3. Use Your Talents to Take Action. It’s not enough to ask God for direction; you must also be open to what God might be leading you -- through prayer -- to do. We are his hands and feet. He uses His people to show love to others, to care for others, and to act. You might feel led to give financially. Many people have responded to the water crisis in Sierra Leone by funding drinking wells. You don’t have the money? Raise it. These individuals started small, but now are global.
Do you write? Then highlight what’s happening. Spread the word. Do you paint? Perhaps you can capture on canvas the devastating effects of environmental defilement. Show the toll on people, animals, or the natural world. Or, volunteer to work with wildlife, and help conserve animal or plant populations. Whatever your calling -- remember to listen, then act.
4. Support an existing organization. There may be others that are trying to address a specific environmental wrong. Your contribution might be financial – helping to install clean water wells or promote good agricultural practices. Your support might also be through volunteer efforts (Catholic Charities, Friends of the Night People, Food Bank; the list is endless).
5. Provide moral context. As a Christian who cares about the environment, you’ll be asked a lot of questions that usually start with “why.” Why would God allow cancer? Why would God allow people to live in a contaminated house? Be ready to give an answer. God is not punishing people by giving them cancer or allowing a horde of locusts to eat crops. God is not poisoning people as retribution. Sometimes people, especially those harmed by the church, have a skewed understanding of God. The reality is that in many (but not all) situations where bad things happen to people there was a wrong or unethical choice somewhere up the line. Let’s say that a chemical company in the 1970s chose to dump chemicals in a hole in a ground. Those chemicals then migrate to nearby neighborhood, causing cancer in adults, children, and pets. God did not punish those residents by giving them cancer. The chemical company managers made a wrong choice that resulted in harm. There are other examples: people choose to cut corners or stay quiet about hazards, and then innocent people pay the price. Wrongdoing is at the heart of these harms, not God’s punishment. Ultimately, people have free will, given to them by God; sometimes they make the “wrong” choices, or maybe they weren’t even aware that their choices had any negative repercussions. We can choose to be AWARE and do better! Can you think of some personal examples?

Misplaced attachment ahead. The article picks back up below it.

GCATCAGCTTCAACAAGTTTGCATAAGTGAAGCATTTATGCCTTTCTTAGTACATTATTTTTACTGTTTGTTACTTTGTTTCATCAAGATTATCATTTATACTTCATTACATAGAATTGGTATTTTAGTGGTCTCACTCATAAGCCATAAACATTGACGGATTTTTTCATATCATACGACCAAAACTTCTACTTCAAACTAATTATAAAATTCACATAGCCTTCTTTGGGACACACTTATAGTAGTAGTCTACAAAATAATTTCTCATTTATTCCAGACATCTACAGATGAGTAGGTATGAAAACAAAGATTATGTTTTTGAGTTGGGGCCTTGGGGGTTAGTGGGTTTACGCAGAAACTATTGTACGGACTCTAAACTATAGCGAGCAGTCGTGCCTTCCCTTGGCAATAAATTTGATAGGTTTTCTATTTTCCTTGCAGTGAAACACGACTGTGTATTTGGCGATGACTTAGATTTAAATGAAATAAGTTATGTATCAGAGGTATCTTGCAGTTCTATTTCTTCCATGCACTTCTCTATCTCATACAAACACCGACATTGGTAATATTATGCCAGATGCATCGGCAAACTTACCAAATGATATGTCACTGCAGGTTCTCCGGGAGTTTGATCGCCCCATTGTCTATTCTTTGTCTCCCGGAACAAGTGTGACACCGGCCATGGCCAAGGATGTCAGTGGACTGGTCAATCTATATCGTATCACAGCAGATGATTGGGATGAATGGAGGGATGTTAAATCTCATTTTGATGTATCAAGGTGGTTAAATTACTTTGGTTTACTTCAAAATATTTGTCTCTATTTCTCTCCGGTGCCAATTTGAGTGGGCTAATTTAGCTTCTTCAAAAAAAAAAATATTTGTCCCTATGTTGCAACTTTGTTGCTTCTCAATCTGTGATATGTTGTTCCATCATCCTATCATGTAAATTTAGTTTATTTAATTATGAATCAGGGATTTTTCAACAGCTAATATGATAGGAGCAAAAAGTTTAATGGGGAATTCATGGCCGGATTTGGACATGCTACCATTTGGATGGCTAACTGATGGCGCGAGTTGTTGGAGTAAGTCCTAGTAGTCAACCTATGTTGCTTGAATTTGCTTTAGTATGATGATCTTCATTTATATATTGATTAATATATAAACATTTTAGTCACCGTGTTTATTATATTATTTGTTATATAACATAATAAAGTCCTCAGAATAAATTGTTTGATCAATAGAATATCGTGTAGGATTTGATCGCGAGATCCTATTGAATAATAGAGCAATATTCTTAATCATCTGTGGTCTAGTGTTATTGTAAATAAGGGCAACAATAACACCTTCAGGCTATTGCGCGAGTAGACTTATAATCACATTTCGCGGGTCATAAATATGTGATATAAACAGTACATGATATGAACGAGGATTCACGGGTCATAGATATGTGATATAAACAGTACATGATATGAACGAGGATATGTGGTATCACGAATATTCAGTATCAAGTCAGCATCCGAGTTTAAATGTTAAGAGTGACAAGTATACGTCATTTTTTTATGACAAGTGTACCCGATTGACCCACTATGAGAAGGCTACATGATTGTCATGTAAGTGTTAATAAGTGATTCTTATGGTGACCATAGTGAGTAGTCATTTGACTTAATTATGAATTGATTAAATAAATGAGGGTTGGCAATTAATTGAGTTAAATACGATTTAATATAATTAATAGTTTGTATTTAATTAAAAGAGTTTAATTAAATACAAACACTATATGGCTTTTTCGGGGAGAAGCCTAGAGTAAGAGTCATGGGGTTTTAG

6. Act with Biblical integrity in all the steps you take. Along with truth, justice, and action, let’s use love, gratitude, vigilance, and accountability as our guides. The Bible says to “put on…. compassionate hearts, kindness, humility, meekness, and patience.” (Colossians 3:12) In other words, we can confront wrong things with truth, but be guided by love. We can hold people accountable, but we can do it with integrity. It might mean that there are significant consequences when a wrong is done, but maybe those consequences (jail, monetary fines) will help change the person for the better? Maybe they will see the ethical or moral implications of their actions? Maybe the person selling illegal ivory will begin to understand the impact of his choices and ultimately find more sustainable ways to make a living? If we are on the receiving end of correction, that can be a tough pill to swallow, so let us pray and be receptive to criticism and ponder our faults - let’s put our hubris aside and humble ourselves.
And let us also practice forgiveness. Let’s forgive ourselves for mistakes we’ve made, and others for sins against us. Characteristics and actions like these exemplify our Christ-likeness.
Perhaps by following Jesus we can help push society toward a sustainable future that reflects the character of the One who formed us.
7. Do Business with Biblical integrity: As business owners, we can be intentional about doing business with transparency and integrity. Let’s be truthful about the contents of our products (such as the chemicals they contain), how they were made, and where they originated. Let’s consider holding our vendors to the highest sustainable practices. From where are your inputs sourced? If you use chocolate, is it purchased from the Ivory Coast, where there are concerns about slavery and child labor?
Consider alternatives to selling products that degrade the body or the environment. For example, why are mothballs still on the market? If spraying pesticides is necessary, as in some agricultural practices, can we incorporate the best practices so that there’s not overspray? We can do better from an engineering standpoint, too. Are we using the best available technology to filter emissions? People have the power to choose their vendor sources – it’s important to nail down what practices are in use in agriculture or manufacturing when making those choices. Let’s
hold ourselves and others to high standards when it comes to the protecting our environment.
These steps are not simple, but they do provide a roadmap for how a believer who cares about the environment might choose to walk out their faith.
What would you add?